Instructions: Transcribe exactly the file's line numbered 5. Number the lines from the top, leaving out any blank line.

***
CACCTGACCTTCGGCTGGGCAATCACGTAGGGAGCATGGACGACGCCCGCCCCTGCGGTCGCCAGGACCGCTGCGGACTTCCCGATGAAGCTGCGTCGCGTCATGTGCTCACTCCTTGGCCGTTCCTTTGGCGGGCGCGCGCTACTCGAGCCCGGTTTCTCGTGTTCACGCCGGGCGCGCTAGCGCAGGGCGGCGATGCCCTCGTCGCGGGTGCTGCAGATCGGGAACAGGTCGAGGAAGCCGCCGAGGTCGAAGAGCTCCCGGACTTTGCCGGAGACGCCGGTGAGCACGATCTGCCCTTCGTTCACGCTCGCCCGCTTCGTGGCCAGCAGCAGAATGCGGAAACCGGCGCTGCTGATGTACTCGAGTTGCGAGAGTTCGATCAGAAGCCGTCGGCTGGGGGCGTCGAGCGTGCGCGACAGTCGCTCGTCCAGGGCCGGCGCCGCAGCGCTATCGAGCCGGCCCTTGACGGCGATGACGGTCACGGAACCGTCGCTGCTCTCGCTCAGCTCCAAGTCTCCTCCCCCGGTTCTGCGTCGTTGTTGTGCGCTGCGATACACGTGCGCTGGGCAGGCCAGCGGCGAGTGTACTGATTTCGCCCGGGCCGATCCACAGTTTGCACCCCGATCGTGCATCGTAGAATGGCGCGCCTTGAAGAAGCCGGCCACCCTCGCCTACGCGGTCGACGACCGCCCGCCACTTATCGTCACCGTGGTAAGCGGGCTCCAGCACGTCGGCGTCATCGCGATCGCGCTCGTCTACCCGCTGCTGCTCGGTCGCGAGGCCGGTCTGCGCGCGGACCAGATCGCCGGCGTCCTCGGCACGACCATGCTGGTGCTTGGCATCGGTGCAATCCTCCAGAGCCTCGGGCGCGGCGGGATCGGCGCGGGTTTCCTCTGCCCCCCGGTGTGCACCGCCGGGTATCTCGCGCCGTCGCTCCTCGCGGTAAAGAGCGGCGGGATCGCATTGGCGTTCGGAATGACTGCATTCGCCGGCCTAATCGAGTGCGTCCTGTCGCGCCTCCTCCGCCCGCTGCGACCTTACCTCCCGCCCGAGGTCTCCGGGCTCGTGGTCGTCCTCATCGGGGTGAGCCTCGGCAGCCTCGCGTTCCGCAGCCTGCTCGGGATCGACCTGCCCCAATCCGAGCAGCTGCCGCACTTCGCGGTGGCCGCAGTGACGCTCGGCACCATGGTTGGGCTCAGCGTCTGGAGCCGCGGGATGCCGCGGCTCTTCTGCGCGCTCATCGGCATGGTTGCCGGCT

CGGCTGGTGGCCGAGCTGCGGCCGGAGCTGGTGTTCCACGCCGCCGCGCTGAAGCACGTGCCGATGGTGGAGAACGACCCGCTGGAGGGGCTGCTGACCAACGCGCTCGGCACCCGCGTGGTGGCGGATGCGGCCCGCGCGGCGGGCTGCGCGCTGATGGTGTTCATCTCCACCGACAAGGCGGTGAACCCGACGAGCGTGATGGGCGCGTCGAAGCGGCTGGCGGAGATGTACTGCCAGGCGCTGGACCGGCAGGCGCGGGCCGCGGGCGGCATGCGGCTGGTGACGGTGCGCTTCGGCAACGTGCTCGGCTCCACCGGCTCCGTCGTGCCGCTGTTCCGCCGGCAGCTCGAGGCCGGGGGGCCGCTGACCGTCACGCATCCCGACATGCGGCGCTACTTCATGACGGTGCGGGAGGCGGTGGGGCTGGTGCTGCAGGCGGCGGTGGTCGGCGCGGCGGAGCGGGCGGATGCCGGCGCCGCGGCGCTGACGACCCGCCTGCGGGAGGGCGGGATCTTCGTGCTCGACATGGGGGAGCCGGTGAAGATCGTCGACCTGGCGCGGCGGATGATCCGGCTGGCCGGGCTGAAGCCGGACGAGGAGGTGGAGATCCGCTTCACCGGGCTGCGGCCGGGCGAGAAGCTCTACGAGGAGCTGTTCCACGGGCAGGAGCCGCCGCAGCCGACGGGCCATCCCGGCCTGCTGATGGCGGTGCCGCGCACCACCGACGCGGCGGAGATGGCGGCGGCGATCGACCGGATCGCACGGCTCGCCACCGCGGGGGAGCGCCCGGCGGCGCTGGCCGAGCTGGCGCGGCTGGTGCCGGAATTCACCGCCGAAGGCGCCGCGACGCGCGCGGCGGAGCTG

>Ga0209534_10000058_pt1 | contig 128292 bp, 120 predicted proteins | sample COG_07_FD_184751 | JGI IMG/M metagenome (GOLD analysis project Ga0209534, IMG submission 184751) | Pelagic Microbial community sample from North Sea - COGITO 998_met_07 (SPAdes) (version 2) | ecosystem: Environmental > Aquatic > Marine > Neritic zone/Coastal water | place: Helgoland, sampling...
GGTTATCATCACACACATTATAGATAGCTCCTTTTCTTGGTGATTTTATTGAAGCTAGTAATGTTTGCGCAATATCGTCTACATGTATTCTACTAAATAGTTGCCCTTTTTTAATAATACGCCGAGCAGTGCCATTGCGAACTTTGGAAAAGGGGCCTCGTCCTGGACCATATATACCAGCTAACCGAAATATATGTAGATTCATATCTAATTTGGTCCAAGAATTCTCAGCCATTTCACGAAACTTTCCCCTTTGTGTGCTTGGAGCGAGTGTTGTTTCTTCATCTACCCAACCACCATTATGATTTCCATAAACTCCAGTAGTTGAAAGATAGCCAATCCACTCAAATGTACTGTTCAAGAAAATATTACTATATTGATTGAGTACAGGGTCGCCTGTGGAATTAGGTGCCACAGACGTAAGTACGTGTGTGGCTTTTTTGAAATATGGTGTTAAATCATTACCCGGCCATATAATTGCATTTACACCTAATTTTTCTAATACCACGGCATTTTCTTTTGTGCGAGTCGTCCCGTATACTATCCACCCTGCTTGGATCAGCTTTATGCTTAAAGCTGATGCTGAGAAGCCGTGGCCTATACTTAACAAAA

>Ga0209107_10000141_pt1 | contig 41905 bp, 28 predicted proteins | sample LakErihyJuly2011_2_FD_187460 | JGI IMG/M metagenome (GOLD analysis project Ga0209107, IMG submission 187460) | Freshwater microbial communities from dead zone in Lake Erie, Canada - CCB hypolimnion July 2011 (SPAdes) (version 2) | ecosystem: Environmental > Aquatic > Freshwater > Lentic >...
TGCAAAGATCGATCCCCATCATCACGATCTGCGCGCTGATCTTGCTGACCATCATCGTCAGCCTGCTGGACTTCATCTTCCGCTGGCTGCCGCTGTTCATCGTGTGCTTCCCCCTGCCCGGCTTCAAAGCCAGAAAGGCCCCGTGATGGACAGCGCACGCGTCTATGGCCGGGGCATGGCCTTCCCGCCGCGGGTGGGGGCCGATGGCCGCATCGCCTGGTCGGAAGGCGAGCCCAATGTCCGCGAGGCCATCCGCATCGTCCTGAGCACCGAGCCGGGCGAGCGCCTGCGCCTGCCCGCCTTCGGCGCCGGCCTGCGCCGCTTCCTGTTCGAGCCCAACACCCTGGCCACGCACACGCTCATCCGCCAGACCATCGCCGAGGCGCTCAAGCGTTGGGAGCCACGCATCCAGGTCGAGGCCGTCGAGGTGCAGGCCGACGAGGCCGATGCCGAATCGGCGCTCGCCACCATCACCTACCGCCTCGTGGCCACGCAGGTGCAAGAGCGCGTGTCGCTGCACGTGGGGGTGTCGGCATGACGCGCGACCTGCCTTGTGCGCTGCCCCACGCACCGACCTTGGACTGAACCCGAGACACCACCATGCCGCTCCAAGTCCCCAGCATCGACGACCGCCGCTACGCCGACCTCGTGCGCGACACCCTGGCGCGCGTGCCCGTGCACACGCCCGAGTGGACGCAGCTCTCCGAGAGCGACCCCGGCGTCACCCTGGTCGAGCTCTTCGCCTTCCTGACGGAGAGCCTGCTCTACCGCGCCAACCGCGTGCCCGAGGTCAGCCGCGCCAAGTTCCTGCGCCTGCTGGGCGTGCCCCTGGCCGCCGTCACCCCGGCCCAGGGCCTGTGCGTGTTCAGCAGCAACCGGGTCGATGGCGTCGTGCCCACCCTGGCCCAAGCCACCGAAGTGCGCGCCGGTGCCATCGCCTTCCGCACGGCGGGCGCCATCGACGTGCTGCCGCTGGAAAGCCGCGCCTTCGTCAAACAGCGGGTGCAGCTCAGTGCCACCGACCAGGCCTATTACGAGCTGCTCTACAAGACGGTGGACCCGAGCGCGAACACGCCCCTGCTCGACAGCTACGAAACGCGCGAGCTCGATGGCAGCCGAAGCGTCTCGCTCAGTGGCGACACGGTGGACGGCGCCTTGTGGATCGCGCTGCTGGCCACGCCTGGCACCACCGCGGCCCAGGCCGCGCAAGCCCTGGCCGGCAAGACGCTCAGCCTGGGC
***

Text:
>Ga0209107_10000141_pt1 | contig 41905 bp, 28 predicted proteins | sample LakErihyJuly2011_2_FD_187460 | JGI IMG/M metagenome (GOLD analysis project Ga0209107, IMG submission 187460) | Freshwater microbial communities from dead zone in Lake Erie, Canada - CCB hypolimnion July 2011 (SPAdes) (version 2) | ecosystem: Environmental > Aquatic > Freshwater > Lentic >...